13. A final scenario considers the effect of an adverse fiscal shock that is related to the funding problems of Social Security and Medicare (Figure 3). These programs are well known to be running large actuarial deficits, which will eventually require cuts in benefits or increases in taxes. The base case implicitly assumed that the government puts in place reforms to these systems that addresses their large unfunded liability and allows taxes net of transfers to remain constant. In this alternative scenario, however, it is assumed that these reforms are delayed, requiring an increase in labor income taxes in the future. In particular, it is assumed that in the sixth year of the simulations, households suddenly recognize that labor income taxes will need to be higher over a lengthy interval in the future (starting in the fifteenth year and lasting for 30 years).
Figure 3.Social Security Scenario
14. Once households recognize the implications for future taxes, their saving rate increases sharply, consumption declines relative to the base case, and real activity initially declines. The weakening of consumption demand leads to an easing in monetary policy and a sharper depreciation in the exchange rate. The lower exchange rate increases export demand and weaker domestic demand suppresses imports and the current account deficit shifts to a surplus after eight years. For the remaining industrial countries, the sharper appreciation of exchange rates allows for short-term interest rates below those in the base case. The acceleration in domestic demand resulting from the easing in monetary policy more than offsets the decline in net exports and real activity increases.
AroraV.S.Dunaway and H.Faruqee2001 “Sustainability of the U.S. Current Account Deficit,” IMF Country Report 01/149August.
LaxtonD.IsardP.FaruqeeH.PrasadE. and TurtelboomB.1998“MULTIMOD Mark III: The Core Dynamic and Steady-State Models” IMF Occasional Paper No. 164.
Prepared by Benjamin Hunt.
For a discussion of these issues, see Mann (2002).
A modified Mark IIIB version of MULTIMOD is used, in which the uncovered interest parity condition that determines exchange rate behavior is amended so that agents5089/expectations of the one-period-ahead exchange rate is modeled as a weighted combination of the previous period5089/s exchange rate (weight of 0.45) and the model-consistent one-period-ahead exchange rate (weight of 0.55). Further, an additional term is added to the parity condition to capture some of the impact of changes in the marginal product of capital. For a detailed presentation of the structure of MULTIMOD Mark III see Laxton and others (1998).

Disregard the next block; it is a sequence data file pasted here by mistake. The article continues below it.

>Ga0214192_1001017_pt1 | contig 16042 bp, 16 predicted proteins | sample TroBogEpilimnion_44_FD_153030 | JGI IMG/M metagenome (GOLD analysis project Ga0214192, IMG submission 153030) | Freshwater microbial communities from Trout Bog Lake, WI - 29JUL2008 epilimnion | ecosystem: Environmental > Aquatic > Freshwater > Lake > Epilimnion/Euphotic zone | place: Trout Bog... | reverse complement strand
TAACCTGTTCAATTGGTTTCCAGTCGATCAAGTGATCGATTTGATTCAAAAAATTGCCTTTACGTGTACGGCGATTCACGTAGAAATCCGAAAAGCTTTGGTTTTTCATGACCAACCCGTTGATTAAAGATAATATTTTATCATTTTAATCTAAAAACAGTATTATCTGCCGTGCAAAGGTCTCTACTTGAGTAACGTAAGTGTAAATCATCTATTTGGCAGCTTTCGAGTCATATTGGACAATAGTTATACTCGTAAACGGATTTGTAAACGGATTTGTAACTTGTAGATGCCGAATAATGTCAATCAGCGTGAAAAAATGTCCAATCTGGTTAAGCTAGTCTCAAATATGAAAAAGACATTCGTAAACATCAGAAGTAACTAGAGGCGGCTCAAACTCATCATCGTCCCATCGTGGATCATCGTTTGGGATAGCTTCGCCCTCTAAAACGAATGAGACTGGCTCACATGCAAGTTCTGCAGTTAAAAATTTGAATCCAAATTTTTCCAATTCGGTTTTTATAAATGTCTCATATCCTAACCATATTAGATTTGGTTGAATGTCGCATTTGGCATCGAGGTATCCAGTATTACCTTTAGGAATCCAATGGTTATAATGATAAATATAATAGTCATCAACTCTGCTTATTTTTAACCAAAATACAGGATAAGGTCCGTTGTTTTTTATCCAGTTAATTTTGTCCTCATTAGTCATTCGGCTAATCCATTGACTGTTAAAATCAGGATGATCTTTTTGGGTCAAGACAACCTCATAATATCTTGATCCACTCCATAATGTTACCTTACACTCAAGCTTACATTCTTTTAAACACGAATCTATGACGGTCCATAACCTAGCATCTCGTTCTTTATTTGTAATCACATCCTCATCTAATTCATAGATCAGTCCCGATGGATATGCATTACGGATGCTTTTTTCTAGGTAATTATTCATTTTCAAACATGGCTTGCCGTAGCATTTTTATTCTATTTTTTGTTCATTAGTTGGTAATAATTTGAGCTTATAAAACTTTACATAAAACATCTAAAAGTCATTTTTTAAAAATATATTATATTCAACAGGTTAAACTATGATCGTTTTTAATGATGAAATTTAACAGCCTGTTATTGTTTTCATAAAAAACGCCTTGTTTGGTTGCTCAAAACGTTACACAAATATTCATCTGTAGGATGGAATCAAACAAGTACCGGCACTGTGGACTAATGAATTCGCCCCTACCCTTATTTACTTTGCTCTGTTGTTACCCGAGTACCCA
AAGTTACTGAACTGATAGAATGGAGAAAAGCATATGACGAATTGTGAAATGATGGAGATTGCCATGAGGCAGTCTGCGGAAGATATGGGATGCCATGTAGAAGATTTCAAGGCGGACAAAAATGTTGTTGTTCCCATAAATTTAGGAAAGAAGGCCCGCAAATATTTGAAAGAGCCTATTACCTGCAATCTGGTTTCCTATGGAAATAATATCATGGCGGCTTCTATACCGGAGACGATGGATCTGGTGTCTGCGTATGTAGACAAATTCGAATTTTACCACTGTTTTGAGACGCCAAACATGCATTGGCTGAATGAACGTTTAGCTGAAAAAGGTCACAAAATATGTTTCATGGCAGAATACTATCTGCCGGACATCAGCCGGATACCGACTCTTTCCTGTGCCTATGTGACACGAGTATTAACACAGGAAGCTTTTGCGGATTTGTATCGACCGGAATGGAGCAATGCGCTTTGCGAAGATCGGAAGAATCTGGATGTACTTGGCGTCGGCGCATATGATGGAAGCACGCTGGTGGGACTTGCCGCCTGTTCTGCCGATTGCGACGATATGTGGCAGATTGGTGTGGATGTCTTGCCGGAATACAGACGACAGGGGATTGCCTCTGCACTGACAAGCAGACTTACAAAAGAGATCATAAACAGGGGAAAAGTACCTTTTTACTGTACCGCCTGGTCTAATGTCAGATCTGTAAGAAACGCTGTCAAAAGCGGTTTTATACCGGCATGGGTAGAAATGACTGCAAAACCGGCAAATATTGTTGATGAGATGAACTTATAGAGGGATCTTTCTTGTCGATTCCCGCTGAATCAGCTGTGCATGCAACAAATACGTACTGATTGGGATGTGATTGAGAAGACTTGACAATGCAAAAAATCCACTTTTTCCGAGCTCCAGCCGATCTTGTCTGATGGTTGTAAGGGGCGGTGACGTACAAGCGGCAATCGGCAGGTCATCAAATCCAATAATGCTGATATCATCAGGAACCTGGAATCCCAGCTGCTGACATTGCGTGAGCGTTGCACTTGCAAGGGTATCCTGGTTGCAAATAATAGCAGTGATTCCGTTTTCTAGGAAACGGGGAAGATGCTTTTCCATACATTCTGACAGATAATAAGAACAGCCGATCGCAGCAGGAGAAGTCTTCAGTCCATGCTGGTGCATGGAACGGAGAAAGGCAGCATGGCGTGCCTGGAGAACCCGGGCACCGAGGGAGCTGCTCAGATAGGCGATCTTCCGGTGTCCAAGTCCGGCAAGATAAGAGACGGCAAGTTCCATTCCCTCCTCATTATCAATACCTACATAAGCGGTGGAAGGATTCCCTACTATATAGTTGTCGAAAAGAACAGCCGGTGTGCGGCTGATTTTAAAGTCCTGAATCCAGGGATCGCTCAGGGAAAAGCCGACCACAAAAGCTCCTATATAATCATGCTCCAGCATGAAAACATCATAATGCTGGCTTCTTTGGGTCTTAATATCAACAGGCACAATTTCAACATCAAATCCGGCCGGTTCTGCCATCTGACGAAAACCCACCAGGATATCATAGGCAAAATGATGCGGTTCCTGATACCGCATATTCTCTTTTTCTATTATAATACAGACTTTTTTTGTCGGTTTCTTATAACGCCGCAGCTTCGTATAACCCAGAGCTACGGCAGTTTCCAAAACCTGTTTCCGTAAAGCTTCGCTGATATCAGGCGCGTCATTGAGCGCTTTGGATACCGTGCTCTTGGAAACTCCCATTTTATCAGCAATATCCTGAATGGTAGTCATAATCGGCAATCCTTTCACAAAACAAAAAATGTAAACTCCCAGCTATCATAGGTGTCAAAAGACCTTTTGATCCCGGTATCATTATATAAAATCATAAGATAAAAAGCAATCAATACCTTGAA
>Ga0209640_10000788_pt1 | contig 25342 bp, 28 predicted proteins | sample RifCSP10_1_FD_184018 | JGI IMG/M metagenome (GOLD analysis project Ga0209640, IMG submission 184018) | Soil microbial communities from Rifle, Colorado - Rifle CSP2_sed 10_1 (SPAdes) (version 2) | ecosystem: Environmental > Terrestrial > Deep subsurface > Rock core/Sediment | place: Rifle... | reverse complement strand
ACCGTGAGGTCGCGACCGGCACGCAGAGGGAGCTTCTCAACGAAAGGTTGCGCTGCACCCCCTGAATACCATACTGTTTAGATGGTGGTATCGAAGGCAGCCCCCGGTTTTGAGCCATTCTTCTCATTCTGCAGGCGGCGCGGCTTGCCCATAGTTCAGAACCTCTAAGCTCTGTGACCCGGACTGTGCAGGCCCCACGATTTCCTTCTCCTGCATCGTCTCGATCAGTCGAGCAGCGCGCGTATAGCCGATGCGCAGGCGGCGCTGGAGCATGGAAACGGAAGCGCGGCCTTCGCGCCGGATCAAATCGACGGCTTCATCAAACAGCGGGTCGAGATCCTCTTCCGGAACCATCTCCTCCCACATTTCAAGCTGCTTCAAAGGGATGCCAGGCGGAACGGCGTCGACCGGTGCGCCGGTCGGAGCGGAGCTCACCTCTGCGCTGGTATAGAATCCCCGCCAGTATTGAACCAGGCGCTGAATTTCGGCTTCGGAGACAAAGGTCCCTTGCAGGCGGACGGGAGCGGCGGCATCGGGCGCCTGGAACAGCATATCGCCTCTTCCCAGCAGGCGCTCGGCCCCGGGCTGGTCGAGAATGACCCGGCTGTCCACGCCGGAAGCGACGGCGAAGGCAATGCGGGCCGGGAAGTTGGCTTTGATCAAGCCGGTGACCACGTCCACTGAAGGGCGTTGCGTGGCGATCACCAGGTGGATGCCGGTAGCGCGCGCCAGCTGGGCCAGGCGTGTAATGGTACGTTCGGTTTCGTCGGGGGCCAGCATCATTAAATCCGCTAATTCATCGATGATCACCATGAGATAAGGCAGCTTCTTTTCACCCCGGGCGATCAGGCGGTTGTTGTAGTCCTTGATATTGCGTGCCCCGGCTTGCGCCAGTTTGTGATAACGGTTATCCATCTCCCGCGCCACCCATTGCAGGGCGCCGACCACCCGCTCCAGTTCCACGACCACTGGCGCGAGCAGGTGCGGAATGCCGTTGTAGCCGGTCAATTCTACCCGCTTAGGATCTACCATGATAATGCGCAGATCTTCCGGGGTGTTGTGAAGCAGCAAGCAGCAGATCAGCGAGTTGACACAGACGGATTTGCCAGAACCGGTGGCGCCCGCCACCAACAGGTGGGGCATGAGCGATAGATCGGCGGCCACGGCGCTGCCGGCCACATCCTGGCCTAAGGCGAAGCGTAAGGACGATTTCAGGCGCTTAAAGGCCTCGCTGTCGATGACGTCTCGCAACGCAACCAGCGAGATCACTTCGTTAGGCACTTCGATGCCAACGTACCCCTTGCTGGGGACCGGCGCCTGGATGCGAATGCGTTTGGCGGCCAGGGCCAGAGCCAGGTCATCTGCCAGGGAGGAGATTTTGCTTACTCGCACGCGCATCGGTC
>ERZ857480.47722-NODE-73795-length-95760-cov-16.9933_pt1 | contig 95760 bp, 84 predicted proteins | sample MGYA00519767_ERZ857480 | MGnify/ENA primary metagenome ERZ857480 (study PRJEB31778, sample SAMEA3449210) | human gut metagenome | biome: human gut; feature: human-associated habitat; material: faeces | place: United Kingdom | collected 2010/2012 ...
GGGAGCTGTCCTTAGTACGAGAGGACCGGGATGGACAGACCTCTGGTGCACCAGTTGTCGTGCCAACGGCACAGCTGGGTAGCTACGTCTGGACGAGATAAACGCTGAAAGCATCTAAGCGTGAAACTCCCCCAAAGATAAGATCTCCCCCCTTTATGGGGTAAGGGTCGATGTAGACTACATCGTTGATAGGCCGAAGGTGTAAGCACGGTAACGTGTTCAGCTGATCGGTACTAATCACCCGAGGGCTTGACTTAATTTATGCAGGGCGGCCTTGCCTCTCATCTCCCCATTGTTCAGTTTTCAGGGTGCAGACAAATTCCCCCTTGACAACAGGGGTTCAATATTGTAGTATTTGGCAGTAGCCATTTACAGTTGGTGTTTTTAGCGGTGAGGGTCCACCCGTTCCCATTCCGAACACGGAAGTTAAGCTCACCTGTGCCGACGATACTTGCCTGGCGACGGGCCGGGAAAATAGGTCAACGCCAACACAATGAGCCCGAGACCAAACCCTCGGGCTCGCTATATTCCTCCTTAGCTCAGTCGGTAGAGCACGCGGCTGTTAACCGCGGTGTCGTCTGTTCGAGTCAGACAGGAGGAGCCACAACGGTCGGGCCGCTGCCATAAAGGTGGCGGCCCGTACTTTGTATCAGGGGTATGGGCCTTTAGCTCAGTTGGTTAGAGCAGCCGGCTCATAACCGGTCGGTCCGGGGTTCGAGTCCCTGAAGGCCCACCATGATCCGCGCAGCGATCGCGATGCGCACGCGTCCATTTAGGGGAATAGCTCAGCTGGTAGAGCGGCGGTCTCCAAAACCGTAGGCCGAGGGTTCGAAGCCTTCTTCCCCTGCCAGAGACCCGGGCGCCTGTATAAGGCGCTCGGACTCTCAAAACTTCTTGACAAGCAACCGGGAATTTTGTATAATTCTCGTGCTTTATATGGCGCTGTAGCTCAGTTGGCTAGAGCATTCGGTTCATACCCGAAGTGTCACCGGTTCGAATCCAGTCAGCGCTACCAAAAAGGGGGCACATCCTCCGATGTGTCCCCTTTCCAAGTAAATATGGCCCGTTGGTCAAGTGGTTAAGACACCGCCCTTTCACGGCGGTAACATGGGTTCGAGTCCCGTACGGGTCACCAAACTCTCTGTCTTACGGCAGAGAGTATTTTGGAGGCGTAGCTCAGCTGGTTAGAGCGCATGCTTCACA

The recent performance of the U.S. economy is almost certainly the result of a far more complex set of factors than those considered here. Even if relative productivity growth and the risk premium have played an important part, there are undoubtedly many other factors that have contributed and these simulations should be evaluated in this light.
In the sixth year productivity growth increases by 25 basis points in other industrial countries. The acceleration increases by 25 basis points in each of the subsequent three years until productivity growth has accelerated to 1 percent above baseline. With each 25 basis point increase in productivity growth outside the United States, the initial decline in the risk premium demanded on U.S. assets is reversed by 25 basis points. Once productivity growth is equal in the United States and other industrial countries, the risk premiums demanded on assets are identical for all industrial countries. In the long run, the increase in the level of productivity is identical for all industrial countries.